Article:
Notes: on doctors, patients and awareness

Form J D Faccinetti – So last week, lo and behold, I got a call from a doctor I know. Yes, this is one of the doctors from the group that missed my condition for so many years. But this is one of those calls that make it all worthwhile!

“I just saw a new patient with acromegaly,” he said. “I suspected he had it the minute he walked into my office. I just kept thinking about our experience with your case. His hands his knees,” he said. “He is now being seen by specialists,” he added, and then asked me if I would mind talking with this patient. Of course, I was thrilled and jumped at the opportunity.

As I was relaying the story to Dr. Blevins, we kept thinking about the reasons we started PWN. Experiences like this one are really at the center of our mission. It clearly shows that communication and awareness can have a direct, powerful impact and prevent needless suffering and disease progression. This is a clear example of how awareness results in a positive outcome. That’s why it is so crucial for all of us taking part in this effort: patients, doctors, families, industry professionals, researches, communicators, etc., to get involved, help, and collaborate.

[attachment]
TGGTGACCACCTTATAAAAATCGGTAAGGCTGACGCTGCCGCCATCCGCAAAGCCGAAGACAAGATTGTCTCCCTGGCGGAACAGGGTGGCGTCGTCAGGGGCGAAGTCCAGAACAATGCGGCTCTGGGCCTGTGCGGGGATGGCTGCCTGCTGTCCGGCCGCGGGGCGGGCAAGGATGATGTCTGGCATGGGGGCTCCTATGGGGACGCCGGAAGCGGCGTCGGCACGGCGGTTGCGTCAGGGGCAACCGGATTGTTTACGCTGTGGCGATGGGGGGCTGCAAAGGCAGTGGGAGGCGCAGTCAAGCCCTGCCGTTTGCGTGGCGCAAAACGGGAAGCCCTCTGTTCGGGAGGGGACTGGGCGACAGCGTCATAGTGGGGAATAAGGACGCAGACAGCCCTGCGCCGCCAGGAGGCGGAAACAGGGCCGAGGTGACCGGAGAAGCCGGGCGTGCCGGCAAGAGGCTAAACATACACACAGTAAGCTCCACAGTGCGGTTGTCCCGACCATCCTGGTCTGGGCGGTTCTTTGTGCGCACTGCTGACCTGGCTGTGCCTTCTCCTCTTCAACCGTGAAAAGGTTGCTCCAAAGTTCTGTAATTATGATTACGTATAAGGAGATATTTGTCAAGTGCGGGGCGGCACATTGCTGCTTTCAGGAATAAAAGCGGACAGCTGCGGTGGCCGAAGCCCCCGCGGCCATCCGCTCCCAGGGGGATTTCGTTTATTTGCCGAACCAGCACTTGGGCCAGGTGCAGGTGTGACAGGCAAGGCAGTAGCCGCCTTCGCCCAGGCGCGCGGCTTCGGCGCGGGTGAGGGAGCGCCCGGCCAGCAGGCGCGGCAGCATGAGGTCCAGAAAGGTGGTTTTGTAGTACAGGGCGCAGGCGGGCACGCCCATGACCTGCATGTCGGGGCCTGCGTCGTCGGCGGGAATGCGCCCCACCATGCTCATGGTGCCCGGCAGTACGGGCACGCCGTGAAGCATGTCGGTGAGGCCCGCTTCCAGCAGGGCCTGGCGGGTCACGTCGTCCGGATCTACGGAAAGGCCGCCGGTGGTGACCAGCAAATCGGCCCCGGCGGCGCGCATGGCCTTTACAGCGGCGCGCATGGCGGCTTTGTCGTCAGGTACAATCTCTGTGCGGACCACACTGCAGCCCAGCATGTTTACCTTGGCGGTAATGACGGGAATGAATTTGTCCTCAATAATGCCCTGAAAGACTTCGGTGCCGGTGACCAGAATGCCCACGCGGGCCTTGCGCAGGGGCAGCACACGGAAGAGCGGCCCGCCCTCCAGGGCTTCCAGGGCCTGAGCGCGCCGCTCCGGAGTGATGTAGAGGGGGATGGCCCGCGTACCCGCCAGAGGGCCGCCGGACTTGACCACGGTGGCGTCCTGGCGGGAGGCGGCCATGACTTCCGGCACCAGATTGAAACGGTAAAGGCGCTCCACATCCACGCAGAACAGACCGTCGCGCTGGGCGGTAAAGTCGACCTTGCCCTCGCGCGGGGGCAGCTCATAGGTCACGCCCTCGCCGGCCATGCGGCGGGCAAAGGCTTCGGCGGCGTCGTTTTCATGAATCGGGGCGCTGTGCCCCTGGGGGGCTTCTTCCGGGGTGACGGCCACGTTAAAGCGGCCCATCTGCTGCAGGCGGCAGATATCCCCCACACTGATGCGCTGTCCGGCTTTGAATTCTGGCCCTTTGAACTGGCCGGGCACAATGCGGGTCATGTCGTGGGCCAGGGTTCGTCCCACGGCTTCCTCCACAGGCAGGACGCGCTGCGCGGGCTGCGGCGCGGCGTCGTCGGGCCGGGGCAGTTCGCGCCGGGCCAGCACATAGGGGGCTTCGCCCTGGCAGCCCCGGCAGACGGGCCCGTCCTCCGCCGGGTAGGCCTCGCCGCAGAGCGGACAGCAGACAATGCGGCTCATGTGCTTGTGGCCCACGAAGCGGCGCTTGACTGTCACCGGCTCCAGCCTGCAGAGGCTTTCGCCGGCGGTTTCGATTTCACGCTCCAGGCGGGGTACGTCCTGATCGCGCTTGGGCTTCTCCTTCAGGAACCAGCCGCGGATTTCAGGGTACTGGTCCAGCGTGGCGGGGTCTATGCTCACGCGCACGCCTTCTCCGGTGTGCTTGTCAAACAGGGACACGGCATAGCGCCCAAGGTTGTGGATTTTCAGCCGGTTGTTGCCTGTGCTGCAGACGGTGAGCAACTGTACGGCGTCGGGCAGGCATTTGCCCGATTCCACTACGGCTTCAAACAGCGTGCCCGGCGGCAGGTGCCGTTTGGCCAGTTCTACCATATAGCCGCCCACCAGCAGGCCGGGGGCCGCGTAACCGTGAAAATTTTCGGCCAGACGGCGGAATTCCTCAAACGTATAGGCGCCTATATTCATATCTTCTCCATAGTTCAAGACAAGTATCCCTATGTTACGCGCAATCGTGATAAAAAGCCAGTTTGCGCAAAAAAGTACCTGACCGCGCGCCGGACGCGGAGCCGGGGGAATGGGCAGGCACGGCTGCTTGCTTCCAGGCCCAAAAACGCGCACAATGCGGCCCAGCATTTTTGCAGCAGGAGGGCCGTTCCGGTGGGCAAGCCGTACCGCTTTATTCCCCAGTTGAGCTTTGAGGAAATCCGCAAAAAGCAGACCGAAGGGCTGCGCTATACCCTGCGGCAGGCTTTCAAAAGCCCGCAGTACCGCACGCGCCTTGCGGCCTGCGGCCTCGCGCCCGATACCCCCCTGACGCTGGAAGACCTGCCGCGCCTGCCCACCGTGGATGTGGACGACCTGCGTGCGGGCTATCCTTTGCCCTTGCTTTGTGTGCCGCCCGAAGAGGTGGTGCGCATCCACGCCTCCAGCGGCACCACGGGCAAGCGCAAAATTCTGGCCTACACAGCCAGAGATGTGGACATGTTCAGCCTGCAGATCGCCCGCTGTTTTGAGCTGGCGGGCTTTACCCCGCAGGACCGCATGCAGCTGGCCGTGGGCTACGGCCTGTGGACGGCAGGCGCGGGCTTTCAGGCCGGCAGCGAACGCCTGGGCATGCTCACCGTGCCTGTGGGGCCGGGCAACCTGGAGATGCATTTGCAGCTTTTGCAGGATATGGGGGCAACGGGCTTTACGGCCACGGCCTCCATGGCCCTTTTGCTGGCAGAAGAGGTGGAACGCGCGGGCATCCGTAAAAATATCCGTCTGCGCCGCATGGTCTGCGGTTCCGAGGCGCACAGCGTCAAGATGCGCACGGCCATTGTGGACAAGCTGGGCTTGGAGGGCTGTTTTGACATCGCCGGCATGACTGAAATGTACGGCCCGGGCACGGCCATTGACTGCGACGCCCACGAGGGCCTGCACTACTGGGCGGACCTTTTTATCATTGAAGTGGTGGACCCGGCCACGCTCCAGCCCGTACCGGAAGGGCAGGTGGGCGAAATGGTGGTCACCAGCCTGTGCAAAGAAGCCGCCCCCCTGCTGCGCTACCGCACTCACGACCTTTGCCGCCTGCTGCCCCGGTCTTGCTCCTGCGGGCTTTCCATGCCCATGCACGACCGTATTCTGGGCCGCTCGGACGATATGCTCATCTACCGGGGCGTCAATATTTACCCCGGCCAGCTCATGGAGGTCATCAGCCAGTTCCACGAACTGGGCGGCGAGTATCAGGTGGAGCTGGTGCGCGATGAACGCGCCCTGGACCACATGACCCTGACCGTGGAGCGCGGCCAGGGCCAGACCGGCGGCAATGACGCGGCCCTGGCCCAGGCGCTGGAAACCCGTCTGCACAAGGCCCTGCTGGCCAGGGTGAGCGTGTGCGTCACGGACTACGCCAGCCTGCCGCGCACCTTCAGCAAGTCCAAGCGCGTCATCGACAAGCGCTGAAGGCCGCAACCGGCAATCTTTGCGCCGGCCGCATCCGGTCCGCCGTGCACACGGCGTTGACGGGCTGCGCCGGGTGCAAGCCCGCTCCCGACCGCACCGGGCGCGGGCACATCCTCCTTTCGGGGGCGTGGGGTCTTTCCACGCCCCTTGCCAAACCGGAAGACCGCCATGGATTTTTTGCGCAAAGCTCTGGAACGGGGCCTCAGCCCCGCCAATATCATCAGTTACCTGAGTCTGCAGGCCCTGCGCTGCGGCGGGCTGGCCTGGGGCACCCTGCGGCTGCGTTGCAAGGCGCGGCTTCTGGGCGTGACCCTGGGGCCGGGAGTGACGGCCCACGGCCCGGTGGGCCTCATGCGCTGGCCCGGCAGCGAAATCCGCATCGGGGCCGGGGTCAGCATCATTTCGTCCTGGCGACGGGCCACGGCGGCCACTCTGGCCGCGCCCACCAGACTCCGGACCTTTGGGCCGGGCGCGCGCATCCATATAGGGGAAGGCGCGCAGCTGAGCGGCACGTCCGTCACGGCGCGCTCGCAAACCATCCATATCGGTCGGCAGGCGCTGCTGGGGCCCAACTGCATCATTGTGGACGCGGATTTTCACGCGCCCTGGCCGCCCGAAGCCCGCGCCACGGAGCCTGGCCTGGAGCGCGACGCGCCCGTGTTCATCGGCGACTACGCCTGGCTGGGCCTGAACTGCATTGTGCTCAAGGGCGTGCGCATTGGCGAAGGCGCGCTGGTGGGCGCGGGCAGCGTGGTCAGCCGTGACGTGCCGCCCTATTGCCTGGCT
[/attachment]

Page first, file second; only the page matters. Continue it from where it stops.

What makes this story compelling is that at the time, this doctor had no understanding that all my symptoms and physical appearance where unmistakable signs of acromegaly and flat out missed it. As he later told me, he had never seen an acromegaly case before mine, and with my physical and physiological changes, being slow and subtle, as is so prevalent in acromegaly, he was unable to put it all together. It wasn’t that he didn’t know. It was just not on his radar.

I recently asked him if he might be interested in writing an article for publication in Pituitary World News. I was intrigued about his experiences as a GP/Family Practice physician in a small tourist, ski destination town where perhaps you see more broken bones and runny noses than anything else. I also wanted to learn if, after his experience with my case his approaches to patients had changed. He agreed to do it, and I was thrilled he had accepted.

Because he is an outstanding physician and a great person, his input will be invaluable to other front line doctors, of that I have no doubt. So, stay tuned folks! We are looking forward to publishing his article very soon.

Photo by Mike Ambs



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